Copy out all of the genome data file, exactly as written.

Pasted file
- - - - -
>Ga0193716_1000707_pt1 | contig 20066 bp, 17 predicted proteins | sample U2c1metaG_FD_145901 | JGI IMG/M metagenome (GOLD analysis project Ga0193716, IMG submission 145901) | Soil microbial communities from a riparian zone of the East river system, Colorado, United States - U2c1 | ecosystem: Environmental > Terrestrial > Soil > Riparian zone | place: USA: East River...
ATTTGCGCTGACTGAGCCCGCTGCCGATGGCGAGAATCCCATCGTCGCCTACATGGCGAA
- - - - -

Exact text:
>Ga0193716_1000707_pt1 | contig 20066 bp, 17 predicted proteins | sample U2c1metaG_FD_145901 | JGI IMG/M metagenome (GOLD analysis project Ga0193716, IMG submission 145901) | Soil microbial communities from a riparian zone of the East river system, Colorado, United States - U2c1 | ecosystem: Environmental > Terrestrial > Soil > Riparian zone | place: USA: East River...
ATTTGCGCTGACTGAGCCCGCTGCCGATGGCGAGAATCCCATCGTCGCCTACATGGCGAA